system—I/O psychologists, managers, and nonmanagerial employees—must master new or neglected competencies such as transition facilitation, visioning, value congruence, empowerment, self-understanding, and process wisdom.
External interventionists as well as organizational leaders need to embark on a process of continuous self-improvement. No one has yet designed a core curriculum to teach leaders the functional skills necessary to manage a complex business and in addition be authentic, congruent, self-aware, process-wise, and other-centered in the midst of major cultural change. The skills needed by those who attempt to intervene are no less challenging. In addition to technical skills they need to develop intrapersonal understanding (self-awareness); interpersonal competence (helping and empathy); and a particular variety of continuous self-improvement (honing one's own mind and feelings as the primary instrument of intervention).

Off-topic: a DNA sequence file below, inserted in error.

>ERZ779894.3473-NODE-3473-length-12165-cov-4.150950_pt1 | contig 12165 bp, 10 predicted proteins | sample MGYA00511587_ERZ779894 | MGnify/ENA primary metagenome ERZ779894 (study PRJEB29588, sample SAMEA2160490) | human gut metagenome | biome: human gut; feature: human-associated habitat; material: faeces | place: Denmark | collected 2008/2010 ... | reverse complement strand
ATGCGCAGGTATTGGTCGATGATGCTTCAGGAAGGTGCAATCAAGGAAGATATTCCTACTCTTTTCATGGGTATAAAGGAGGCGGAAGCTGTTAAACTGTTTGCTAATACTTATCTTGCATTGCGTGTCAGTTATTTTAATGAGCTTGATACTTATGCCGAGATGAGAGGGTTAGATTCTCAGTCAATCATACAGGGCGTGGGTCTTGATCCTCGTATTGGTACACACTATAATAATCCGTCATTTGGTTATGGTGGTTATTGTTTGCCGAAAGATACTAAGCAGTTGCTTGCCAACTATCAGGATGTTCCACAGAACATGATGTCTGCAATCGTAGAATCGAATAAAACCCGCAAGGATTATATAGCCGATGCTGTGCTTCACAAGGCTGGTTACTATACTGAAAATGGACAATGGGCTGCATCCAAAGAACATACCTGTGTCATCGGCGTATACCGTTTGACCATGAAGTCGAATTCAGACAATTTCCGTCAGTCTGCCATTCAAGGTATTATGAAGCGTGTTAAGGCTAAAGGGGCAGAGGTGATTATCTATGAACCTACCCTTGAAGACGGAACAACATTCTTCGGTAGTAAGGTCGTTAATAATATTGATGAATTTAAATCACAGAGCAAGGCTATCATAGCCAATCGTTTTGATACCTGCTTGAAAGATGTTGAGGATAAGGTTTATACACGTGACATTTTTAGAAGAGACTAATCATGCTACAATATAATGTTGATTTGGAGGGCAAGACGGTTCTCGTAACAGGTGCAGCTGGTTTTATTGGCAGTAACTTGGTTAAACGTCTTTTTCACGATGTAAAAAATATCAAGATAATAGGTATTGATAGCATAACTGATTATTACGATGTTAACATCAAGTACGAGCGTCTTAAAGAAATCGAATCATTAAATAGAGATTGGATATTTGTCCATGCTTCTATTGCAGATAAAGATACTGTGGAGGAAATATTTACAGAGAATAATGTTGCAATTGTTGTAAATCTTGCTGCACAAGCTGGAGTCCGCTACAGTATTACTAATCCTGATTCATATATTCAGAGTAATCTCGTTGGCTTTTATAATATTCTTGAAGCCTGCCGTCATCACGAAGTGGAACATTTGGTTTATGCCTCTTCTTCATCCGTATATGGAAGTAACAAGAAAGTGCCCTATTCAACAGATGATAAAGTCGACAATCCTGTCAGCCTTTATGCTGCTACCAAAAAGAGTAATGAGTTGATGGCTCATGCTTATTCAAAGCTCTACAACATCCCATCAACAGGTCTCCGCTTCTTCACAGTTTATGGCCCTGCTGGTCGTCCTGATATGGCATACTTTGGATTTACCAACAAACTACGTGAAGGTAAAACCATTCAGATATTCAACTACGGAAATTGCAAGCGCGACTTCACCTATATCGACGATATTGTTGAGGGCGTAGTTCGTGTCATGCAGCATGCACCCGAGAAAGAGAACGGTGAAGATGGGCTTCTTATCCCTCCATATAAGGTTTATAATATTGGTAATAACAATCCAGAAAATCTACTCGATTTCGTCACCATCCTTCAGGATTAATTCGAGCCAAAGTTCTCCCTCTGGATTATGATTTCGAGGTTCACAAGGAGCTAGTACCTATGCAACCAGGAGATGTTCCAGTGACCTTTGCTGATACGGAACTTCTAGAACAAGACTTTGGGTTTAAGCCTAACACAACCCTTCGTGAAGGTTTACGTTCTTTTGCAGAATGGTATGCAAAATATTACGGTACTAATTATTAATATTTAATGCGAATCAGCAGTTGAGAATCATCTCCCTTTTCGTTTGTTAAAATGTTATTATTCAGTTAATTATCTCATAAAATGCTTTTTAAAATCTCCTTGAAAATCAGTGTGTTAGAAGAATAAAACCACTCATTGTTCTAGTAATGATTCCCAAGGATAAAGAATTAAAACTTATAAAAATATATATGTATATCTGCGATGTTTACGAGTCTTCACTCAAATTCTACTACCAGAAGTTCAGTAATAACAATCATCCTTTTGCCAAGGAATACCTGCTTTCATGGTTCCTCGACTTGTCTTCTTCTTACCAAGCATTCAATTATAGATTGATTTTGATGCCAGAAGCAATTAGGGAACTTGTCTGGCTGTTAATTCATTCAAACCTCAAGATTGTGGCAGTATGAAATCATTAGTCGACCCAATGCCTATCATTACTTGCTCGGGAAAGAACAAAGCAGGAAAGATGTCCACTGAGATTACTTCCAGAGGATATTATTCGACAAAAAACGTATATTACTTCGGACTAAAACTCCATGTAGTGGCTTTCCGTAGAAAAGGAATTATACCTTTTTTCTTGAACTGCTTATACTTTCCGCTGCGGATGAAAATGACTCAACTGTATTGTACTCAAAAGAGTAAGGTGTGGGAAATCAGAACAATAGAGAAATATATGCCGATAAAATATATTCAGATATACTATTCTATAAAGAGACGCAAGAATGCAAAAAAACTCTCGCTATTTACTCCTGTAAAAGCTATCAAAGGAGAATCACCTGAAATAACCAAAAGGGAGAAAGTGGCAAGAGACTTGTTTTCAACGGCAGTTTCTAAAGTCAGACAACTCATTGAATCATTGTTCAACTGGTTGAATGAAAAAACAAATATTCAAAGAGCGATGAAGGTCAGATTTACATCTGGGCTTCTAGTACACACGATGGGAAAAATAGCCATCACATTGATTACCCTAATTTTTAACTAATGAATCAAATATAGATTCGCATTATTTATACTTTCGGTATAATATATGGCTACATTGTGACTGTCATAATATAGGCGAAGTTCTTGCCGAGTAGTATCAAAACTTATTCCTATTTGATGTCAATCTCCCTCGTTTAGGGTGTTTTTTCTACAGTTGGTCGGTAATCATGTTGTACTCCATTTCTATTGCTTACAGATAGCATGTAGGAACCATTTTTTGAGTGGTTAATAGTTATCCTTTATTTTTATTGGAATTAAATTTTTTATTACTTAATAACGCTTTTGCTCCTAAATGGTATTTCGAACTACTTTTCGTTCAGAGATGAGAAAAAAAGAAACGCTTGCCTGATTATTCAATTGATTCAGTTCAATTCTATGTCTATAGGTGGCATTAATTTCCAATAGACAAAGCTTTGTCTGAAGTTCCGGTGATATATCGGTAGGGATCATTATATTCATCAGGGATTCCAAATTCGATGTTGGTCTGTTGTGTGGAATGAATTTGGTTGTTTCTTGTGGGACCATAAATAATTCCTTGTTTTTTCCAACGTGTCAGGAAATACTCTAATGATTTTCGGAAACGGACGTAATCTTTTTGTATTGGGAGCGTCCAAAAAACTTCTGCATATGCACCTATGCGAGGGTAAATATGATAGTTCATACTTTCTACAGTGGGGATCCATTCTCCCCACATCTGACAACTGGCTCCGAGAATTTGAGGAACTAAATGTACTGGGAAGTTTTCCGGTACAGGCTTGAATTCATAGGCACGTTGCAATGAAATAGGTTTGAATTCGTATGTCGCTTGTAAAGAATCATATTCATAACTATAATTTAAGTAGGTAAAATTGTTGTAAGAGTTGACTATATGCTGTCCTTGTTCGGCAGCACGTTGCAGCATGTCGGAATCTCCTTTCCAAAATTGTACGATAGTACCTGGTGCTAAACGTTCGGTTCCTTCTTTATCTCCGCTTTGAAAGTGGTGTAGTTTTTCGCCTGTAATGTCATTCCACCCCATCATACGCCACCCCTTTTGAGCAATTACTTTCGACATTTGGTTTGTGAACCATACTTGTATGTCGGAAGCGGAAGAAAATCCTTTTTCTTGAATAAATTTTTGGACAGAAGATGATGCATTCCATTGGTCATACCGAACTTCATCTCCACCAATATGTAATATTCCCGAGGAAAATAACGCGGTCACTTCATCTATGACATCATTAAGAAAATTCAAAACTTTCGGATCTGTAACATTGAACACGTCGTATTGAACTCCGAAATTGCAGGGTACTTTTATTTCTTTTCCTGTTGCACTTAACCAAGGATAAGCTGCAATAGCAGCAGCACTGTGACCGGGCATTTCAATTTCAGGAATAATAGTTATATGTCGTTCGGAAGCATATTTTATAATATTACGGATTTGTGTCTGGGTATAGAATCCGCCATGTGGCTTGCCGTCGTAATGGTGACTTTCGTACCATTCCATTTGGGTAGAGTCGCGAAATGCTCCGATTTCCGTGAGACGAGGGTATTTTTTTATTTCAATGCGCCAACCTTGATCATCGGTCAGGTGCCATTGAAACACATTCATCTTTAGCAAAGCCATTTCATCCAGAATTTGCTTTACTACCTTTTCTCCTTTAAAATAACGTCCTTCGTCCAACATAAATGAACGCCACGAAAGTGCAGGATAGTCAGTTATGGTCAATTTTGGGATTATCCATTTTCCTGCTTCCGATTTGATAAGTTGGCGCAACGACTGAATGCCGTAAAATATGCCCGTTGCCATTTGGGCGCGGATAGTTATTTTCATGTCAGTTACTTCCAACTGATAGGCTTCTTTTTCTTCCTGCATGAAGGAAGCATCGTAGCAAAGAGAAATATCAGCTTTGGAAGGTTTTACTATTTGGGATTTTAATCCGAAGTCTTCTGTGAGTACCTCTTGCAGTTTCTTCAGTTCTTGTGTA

The benefits are immense. Practitioners have the opportunity to help organizations form structures and processes that shed the limitations of the old, control-oriented culture. The payoff for the individual is relevance and work that is in harmony with their human spirit. The payoff for the organization is global competitiveness and survival.
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